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Obama and Cameron to Chew Over Cross-Border Cyberattacks

U.S. President Barack Obama, right, and British Prime Minister David Cameron talk at the start of the plenary session at the G20 Summit in Brisbane, Australia Saturday, Nov. 15, 2014.

U.S. President Barack Obama, right, and British Prime Minister David Cameron talk at the start of the plenary session at the G20 Summit in Brisbane, Australia Saturday, Nov. 15, 2014. // Kevin Lamarque/AP

President Barack Obama and British Prime Minister David Cameron are meeting this week in Washington to discuss the two nations' response to the growing threat of cyberattacks.

The two leaders are expected to discuss, in particular, the problem of adversaries hijacking computers in Britain to unleash cyber assaults on America, and vice versa, according to a security firm involved in the talks. 

In a realm without physical boundaries, it’s all too easy for hackers to hop around and fake out authorities.

A recent case in point: Computers engaged in the Sony hack allegedly operated out of New York, Thailand, Poland, Italy, Bolivia, Singapore and Cyprus, according to The Associated Press. The attackers -- who the FBI claims are North Korean -- also published some company files using an anonymous email service in France.

"These attacks cross country borders," said Nicole Eagan, head of U.K.-based firm Darktrace, who will brief Cameron in Washington, D.C., before he heads into the Oval Office on Friday. The defense tactic "really has to be more governments and companies working together because of the nature of these truly global threats."

Darktrace, with a staff roster comprising former National Security Agency, GCHQ and MI5 analysts, uses technology that combines probability and artificial intelligence to predict the next moves of attackers. The system, borne out the University of Cambridge, basically detects hacks before they've happened.

This capability can be helpful in pinpointing the assailant’s potential attack route and end target.

"Let's say you have an adversary that is coming out of the Middle East. They are probably going to utilize infrastructure that partly is based in an Amazon cloud in Europe, maybe then utilize some hop points for command and control that are in the U.S.,” said Jasper Graham, a veteran NSA technical director and now a senior vice president at Darktrace, giving an example of a possible threat vector. "The victim might be the U.S., but they are going to utilize a whole bunch of international infrastructure in order to execute their attacks."  

Obama and Cameron are scheduled to discuss a variety other topics over dinner Thursday, followed by a White House meeting Friday, administration officials said in a statement. They declined to comment further.   

Sticky Subject of Encryption

Another reason the two countries want to align cyber policies is so they can close regulatory loopholes. Lax security rules in one nation can aid an adversary mired by tougher rules in a target country, Jasper explained.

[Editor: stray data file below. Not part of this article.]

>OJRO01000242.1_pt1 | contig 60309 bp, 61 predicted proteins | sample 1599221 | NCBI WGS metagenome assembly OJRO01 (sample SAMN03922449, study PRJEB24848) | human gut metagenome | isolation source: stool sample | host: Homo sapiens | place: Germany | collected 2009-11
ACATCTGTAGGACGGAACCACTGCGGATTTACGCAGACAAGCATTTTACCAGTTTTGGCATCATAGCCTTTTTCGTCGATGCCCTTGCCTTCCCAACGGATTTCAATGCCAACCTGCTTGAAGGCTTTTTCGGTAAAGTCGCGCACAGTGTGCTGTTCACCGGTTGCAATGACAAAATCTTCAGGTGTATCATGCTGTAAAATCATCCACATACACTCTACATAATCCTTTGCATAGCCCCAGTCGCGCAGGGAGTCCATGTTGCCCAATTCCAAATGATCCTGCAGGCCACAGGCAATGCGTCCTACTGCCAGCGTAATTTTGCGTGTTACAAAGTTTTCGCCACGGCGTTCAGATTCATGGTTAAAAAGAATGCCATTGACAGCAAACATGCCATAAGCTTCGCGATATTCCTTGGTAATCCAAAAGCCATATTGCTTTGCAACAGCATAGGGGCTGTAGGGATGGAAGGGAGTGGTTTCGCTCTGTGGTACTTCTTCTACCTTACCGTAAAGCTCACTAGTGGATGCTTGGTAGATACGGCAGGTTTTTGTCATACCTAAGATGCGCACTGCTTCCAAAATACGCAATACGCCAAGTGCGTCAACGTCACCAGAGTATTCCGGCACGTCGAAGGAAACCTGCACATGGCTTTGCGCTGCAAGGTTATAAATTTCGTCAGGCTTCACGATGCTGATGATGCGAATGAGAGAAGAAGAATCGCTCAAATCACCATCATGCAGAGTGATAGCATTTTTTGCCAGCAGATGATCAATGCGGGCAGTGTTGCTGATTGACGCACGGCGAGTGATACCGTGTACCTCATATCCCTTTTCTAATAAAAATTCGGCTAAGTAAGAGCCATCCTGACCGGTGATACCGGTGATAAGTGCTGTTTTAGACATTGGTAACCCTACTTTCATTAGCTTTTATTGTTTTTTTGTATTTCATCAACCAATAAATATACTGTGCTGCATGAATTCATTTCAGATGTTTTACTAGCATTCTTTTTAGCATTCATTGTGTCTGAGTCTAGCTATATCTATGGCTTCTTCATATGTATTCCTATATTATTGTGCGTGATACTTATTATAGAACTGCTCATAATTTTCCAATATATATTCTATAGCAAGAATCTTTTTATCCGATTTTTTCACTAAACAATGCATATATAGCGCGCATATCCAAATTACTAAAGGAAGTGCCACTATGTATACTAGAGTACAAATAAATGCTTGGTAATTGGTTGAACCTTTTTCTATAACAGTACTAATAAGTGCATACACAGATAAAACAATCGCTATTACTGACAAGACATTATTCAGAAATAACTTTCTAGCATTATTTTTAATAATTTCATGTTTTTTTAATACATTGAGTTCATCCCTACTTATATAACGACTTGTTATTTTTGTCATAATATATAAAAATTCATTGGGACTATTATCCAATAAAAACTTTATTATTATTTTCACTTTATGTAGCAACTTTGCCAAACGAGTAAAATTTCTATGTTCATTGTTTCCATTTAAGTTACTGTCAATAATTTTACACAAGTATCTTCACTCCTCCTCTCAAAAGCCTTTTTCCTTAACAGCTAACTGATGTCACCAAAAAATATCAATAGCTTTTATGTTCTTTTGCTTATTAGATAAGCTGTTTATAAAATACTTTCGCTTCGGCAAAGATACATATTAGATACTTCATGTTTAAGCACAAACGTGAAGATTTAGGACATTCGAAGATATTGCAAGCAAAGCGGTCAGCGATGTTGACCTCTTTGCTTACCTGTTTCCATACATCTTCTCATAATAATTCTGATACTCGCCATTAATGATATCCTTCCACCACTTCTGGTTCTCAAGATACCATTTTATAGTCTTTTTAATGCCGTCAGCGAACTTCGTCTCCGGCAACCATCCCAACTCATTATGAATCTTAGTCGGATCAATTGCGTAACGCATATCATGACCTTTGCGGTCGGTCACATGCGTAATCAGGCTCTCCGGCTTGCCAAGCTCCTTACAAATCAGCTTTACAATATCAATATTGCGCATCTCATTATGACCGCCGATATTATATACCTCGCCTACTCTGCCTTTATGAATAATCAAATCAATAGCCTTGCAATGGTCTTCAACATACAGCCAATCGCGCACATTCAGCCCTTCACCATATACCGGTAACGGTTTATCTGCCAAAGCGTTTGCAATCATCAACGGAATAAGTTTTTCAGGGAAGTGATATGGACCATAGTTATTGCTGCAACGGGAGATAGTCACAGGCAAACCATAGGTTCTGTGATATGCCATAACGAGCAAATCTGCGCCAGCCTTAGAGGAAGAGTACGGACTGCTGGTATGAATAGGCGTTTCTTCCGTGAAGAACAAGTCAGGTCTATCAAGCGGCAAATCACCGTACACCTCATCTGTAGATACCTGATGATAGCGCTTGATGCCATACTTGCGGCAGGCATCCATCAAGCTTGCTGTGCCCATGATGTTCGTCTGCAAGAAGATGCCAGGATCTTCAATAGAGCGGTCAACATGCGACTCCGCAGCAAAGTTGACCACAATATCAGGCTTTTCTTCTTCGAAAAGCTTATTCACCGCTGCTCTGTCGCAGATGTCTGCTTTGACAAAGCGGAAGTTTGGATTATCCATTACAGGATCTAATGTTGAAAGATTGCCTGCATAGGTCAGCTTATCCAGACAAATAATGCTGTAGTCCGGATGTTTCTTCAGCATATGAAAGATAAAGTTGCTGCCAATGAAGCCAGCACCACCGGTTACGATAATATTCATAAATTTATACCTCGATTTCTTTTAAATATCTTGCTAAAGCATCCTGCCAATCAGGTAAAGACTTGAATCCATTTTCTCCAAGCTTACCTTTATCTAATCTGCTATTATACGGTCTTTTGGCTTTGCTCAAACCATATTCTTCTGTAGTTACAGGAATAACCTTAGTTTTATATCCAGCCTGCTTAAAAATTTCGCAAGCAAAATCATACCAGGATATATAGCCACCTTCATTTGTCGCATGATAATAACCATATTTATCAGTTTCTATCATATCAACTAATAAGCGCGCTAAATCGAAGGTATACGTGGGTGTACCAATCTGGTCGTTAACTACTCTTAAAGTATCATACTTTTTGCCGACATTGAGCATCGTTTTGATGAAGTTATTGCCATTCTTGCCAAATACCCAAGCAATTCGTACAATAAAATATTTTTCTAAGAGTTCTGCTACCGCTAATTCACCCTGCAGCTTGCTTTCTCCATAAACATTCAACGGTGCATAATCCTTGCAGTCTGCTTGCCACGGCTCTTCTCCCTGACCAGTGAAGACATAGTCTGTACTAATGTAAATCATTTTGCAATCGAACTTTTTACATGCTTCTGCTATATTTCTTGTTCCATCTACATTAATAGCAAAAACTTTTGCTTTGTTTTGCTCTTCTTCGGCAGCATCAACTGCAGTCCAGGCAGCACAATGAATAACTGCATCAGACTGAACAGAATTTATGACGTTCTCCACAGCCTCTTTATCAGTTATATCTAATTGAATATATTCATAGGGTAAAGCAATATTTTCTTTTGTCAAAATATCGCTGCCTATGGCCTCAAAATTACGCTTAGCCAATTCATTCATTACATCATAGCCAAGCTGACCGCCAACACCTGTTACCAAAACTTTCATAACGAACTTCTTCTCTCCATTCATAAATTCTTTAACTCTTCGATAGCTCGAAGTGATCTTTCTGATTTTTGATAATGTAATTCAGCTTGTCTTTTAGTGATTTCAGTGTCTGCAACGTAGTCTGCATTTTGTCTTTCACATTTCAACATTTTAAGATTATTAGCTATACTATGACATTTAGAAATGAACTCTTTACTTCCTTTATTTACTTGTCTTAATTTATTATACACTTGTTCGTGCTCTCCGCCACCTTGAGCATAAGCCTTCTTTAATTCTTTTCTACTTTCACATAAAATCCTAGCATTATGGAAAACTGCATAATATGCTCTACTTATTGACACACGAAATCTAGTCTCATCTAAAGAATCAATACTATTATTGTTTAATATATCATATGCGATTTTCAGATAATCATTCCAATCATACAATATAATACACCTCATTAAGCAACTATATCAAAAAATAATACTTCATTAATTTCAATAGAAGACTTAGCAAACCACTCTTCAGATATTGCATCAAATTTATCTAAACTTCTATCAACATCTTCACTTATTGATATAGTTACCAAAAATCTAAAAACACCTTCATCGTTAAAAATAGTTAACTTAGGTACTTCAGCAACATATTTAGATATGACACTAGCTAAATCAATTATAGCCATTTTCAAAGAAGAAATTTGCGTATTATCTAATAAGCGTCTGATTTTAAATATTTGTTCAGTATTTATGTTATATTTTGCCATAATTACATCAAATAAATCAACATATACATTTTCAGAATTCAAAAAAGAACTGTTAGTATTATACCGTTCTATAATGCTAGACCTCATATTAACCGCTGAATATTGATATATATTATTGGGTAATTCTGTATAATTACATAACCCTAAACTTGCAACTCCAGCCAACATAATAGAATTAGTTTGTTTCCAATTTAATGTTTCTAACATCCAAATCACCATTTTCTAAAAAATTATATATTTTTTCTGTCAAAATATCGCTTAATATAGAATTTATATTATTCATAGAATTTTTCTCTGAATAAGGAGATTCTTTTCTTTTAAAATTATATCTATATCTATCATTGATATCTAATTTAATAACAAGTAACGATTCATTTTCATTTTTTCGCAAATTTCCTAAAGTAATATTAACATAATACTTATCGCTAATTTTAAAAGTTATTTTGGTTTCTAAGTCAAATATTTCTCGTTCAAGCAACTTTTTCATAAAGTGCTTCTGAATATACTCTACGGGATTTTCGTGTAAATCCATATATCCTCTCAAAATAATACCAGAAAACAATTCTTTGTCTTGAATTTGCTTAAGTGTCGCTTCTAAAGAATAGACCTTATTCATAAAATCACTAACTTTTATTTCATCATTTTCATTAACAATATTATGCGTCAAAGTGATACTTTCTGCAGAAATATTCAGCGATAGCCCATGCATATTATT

The men likely will discuss ways of cooperating in situations where “you have one attack but you have multiple countries involved with the hosting” of the malicious activity, he said.

“How do we quickly exchange the [threat] indicators amongst the government agencies so that they can track down those responsible in a timely manner?” Jasper said.

A common hacker practice is to breach a small mom-and-pop shop in one portion of the world and use that store’s compromised system "as a staging point to attack something much bigger in another part of the world," Jasper said. "It becomes really hard for them to trace back who is responsible."

The conversation between the two Western leaders will cap a week of White House activity related to cyberspace. Obama proposed legislation that would, among other things, require companies to notify data breach victims within 30 days and to share metadata from customer and business communications that could signal a cyber threat. The legislative agenda is the administration's response to a year of high-profile intrusions at Target, JPMorgan, Sony and other companies. And the strategy is expected to be a focus of next week's State of the Union address. 

But there is tension between civil liberties advocates and the two countries with a "special relationship" over the matter of allowing government eyes into people's private correspondence. To guard against what critics see as surveillance overreach, some citizens now are "encrypting" their communications with secret codes that render them interception-proof. 

In response, the FBI and now Cameron are urging technology companies to build "backdoors" in apps and mobile devices through which law enforcement officials can enter to retrieve data. 

The prime minister reportedly pledged to ban the likes of Facebook’s WhatsApp, Apple's iPhone and other encryption tools, as a means of collecting more intelligence on suspected terrorists following the Paris shootings.  

FBI Director James Comey last fall said: "If the challenges of real-time data interception threaten to leave us in the dark, encryption threatens to lead us all to a very, very dark place. I am a huge believer in the rule of law, but I also believe that no one in this country should be beyond the law. There should be no law-free zones in this country."

The American Civil Liberties Union maintains that encryption does not have to interfere with catching terrorists or cyber crooks. 

The nation should concentrate on “encouraging companies to adopt basic security best practices, like two-factor authentication and encryption, to prevent hacks. This would be more effective, and less invasive, than expanding surveillance authorities or creating exemptions to existing privacy law," ACLU legislative counsel Gabe Rottman said Tuesday in a blog post.

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